News

Massachusetts raises minimum wage to highest in U.S.

Massachusetts raises minimum wage to highest in U.S.

MONEY:It will raise the state's minimum wage in stages from its current level of $8 per hour and follows similar moves by neighboring Connecticut and Vermont. Photo: clipart.com

By Elizabeth Barber

BOSTON (Reuters) – Massachusetts Governor Deval Patrick is scheduled on Thursday to sign into law a measure raising the minimum wage to the highest of any U.S. state, $11 per hour, by 2017.

The move will come as U.S. Democrats nationally are trying to make the minimum wage a key issue ahead of midterm congressional elections in November, framing the effort as a quest of conscience on behalf of the millions of Americans living on wages that have not kept up with rising costs of living.

A spokeswoman for Patrick said he would sign the bill at 11 a.m.

It will raise the state’s minimum wage in stages from its current level of $8 per hour and follows similar moves by neighboring Connecticut and Vermont.

The first minimum wage increase in Massachusetts since 2008 is expected to benefit some 500,000 workers statewide, said state Representative Thomas Conroy, who is a Democrat like Patrick.

“A lot of these folks are really struggling on the margins and they deserve a raise,” Conroy said. “It’s one small step toward addressing an income inequality issue that I think so many Americans are finding really frustrating.”

The law does not include provisions to tie minimum wage increases after 2017 to inflation, which Patrick had sought.

Some Republican state legislators had backed an increase to $9.50 over three years, saying that a more modest raise would put less of a burden on the state’s businesses.

“We realize the impact that raising the wage is going to have on the business community,” said Gina McLaughlin, policy analyst for state Representative Brad Jones, who voted against the bill.

U.S. President Barack Obama’s effort to raise the nation’s minimum wage to $10.10 per hour failed to win support in either the Republican-controlled House of Representatives or the Democratic-controlled Senate, with opponents saying an increase would cost jobs.

In the absence of federal action, states have gone ahead with their own legislation to up entry-level wages. Vermont will raise its minimum to $10.50 per hour by 2018, with Connecticut, Hawaii and Maryland all moving toward a $10.10 minimum.

The District of Columbia earlier this year adopted an $11.50 minimum, to take effect in 2016, and Seattle’s city council voted this month to raise its minimum to $15 an hour over the next seven years.

(Reporting by Scott Malone; Editing by Bill Trott)

Recent Headlines

in Sports

Browns not ready to name starting quarterback

Fresh
Cleveland Browns head coach Mike Pettine watches his team during the first half of an NFL preseason football game against the Washington Redskins Monday, Aug. 18, 2014, in Landover, Md.

Browns coach Mike Pettine's decision became tougher after Hoyer and Manziel played poorly in an exhibition loss at Washington on Monday night.

in Local Sports

Iwakuma fans season-high 11, Mariners top Phillies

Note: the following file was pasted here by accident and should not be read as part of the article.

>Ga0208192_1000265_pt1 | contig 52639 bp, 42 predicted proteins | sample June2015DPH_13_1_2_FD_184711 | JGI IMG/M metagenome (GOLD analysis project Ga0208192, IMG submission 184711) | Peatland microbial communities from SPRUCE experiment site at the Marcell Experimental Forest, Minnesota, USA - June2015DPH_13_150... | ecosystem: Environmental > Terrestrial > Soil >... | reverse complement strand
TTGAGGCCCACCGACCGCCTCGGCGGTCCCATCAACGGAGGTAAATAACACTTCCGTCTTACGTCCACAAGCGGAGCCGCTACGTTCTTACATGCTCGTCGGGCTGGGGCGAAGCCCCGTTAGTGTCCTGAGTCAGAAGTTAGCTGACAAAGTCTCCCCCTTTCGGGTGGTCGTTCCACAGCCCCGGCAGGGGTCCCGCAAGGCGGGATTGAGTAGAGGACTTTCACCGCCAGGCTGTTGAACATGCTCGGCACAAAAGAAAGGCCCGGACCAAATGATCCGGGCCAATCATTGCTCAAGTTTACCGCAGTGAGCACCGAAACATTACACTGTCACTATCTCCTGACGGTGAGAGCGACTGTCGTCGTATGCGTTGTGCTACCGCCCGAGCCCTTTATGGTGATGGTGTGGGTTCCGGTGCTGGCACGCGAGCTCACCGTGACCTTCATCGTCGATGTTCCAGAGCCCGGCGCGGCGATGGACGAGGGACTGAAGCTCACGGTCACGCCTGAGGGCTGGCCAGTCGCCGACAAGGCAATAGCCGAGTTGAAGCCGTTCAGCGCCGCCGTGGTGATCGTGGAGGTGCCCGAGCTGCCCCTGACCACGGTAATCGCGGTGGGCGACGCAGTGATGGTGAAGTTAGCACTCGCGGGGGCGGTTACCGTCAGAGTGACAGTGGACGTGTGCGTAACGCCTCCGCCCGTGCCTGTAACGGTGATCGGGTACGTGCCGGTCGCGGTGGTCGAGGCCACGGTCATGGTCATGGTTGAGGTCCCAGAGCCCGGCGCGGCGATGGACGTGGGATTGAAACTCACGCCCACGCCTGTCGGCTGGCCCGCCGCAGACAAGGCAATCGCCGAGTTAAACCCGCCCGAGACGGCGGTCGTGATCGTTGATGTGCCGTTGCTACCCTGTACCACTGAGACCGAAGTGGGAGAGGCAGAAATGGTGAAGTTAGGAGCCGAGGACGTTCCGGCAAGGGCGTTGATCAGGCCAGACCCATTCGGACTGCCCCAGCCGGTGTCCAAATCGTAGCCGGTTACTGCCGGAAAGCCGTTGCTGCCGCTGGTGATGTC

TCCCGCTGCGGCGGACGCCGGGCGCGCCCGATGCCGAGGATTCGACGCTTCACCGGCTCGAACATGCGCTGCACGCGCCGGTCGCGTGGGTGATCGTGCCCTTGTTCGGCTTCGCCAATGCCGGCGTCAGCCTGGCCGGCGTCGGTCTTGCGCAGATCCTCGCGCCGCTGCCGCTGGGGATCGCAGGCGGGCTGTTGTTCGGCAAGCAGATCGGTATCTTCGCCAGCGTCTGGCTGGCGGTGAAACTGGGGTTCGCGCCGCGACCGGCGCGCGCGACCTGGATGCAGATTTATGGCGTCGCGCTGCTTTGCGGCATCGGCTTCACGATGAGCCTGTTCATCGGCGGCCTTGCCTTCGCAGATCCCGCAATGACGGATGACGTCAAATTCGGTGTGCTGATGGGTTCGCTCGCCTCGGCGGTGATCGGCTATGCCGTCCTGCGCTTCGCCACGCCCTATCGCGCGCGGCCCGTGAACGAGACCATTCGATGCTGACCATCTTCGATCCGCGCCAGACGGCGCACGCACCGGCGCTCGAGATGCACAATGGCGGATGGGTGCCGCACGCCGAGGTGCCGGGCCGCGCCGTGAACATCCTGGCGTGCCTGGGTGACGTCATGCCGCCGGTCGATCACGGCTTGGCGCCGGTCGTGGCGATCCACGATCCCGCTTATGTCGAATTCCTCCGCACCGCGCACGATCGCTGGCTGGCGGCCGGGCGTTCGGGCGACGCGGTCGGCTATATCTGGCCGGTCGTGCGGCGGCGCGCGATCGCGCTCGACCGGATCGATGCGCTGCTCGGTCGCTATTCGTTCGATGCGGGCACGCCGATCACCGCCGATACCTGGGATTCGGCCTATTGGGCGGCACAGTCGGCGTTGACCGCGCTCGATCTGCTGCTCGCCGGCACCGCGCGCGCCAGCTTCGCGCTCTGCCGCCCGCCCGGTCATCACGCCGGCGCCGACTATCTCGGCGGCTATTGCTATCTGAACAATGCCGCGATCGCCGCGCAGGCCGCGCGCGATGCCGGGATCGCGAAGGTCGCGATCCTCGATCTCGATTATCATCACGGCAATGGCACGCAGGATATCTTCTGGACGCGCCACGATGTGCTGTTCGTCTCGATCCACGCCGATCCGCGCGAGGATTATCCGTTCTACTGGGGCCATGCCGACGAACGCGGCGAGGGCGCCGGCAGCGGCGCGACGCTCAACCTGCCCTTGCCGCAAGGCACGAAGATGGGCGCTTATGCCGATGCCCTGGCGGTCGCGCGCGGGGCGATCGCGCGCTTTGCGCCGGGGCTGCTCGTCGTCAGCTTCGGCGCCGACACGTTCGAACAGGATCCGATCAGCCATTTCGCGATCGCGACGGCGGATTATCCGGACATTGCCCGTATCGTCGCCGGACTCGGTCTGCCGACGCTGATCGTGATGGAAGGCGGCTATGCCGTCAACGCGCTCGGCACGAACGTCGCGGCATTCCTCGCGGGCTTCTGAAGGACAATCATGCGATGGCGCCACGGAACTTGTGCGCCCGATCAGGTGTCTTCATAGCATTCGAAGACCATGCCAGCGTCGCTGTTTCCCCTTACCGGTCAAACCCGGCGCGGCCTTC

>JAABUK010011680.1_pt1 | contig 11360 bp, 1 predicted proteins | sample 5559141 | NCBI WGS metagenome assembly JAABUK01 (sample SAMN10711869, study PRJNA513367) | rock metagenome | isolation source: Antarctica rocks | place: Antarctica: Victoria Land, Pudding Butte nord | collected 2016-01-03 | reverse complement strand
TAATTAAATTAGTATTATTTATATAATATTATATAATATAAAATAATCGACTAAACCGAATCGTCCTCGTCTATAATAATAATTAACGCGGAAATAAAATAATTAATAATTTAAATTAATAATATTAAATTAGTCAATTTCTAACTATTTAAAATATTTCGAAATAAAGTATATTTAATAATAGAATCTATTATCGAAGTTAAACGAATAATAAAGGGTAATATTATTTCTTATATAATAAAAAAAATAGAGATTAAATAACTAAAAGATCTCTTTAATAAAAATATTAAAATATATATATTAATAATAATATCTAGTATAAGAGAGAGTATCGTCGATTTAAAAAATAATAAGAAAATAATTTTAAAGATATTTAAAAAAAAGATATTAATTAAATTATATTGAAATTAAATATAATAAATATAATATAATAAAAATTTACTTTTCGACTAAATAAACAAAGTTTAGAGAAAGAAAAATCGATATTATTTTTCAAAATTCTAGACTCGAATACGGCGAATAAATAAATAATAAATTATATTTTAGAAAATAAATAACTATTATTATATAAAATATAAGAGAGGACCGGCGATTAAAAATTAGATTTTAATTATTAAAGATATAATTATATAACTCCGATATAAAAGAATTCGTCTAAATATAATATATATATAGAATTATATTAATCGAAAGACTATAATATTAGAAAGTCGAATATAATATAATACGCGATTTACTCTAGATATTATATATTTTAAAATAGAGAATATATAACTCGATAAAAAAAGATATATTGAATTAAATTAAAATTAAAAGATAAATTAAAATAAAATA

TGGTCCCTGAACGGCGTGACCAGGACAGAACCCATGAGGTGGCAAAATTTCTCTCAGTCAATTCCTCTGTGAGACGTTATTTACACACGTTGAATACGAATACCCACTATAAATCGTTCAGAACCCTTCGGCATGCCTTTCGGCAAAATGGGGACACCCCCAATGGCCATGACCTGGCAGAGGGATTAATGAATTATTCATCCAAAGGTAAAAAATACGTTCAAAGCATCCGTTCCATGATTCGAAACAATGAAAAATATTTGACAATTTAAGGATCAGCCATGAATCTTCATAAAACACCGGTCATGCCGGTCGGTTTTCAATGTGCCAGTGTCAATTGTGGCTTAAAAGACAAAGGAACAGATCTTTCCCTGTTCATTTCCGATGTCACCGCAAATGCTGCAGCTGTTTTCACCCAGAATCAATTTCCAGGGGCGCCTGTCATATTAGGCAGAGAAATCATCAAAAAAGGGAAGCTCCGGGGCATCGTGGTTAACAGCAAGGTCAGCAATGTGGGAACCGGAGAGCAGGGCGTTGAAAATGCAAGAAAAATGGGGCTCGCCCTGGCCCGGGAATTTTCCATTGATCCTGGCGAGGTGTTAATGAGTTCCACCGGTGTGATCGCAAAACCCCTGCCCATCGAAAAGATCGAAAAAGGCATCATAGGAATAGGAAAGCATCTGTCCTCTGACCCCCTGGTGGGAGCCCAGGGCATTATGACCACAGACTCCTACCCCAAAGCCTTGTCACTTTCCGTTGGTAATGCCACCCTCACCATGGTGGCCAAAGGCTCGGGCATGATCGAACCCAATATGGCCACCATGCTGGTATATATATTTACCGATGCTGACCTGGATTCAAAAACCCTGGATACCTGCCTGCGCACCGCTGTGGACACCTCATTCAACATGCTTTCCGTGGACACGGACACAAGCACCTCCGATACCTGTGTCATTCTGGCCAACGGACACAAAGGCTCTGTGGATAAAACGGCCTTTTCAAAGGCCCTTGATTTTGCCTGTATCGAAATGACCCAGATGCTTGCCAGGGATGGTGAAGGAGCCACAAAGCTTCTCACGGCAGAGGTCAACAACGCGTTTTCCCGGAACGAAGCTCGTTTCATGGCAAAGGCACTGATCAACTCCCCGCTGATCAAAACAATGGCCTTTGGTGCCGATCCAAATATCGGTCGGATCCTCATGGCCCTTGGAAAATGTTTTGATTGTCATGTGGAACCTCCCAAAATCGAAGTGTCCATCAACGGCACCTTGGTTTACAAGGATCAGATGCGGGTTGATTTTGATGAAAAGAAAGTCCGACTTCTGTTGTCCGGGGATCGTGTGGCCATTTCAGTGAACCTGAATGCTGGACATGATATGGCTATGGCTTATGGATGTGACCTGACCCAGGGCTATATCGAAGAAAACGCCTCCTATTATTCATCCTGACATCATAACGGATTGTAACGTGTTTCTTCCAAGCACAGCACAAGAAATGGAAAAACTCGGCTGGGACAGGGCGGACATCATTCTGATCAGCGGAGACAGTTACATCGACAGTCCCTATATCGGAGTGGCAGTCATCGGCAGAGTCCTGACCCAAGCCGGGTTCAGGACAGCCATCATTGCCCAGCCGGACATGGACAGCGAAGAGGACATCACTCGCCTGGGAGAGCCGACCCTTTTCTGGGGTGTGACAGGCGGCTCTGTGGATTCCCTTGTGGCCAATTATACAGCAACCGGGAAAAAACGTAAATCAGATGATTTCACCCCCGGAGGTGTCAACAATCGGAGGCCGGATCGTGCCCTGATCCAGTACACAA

Seattle Mariners starting pitcher Hisashi Iwakuma throws during the first inning of a baseball game against the Kansas City Royals, Friday, June 20, 2014, in Kansas City, Mo.

Hisashi Iwakuma pitches a gem and Kyle Seager homered to lead the Seattle Mariners to a victory over the Phillies on Tuesday night.

in Sports

NY Islanders owner announces sale

FILE - This is an Oct. 24, 2012, file photo, showing New York Islanders owner Charles Wang addressing the media during a press conference at Brooklyn's Barclays Center. The New York Islanders have announced that the team is being sold to a former Washington Capitals co-owner and a London-based investor. In a statement Tuesday, Aug. 19, 2014, the team says a group led by former Capitals co-owner Jon Ledecky and investor Scott Malkin has reached an agreement to buy a "substantial" minority interest in the team.

The New York Islanders have announced that the team is being sold to a former Washington Capitals co-owner and a London-based investor.

in Sports

Veteran NBA ref Bavetta retires after 39 years

FILE - In this April 2, 2014, file photo, official Dick Bavetta watches during a free throwt during the second half of an NBA basketball game between the New York Knicks and the Brooklyn Nets in New York. Bavetta is retiring after a 39-year career in which he never missed an assignment. NBA president Rod Thorn says Tuesday, Aug. 19, 2014, in a statement that the league is "grateful for his contributions to our league, and we wish him the best as he enjoys his well-earned retirement."

NBA referee Dick Bavetta is retiring after a 39-year career in which he never missed an assignment.

in Sports

Gibbs hires Carl Edwards and Daniel Suarez

Joe Gibbs, right, speaks as drivers Daniel Suarez, left, Carl Edwards, second from left, and J.D. Gibbs, second from right, laugh during a news conference at Joe Gibbs Racing's headquarters in Huntersville, N.C., Tuesday, Aug. 19, 2014. Joe Gibbs Racing has hired Carl Edwards to drive a new fourth Sprint Cup car in 2015 and Daniel Suarez will drive in the Nationwide series.

Joe Gibbs Racing has hired Carl Edwards to drive a new fourth Sprint Cup car in 2015.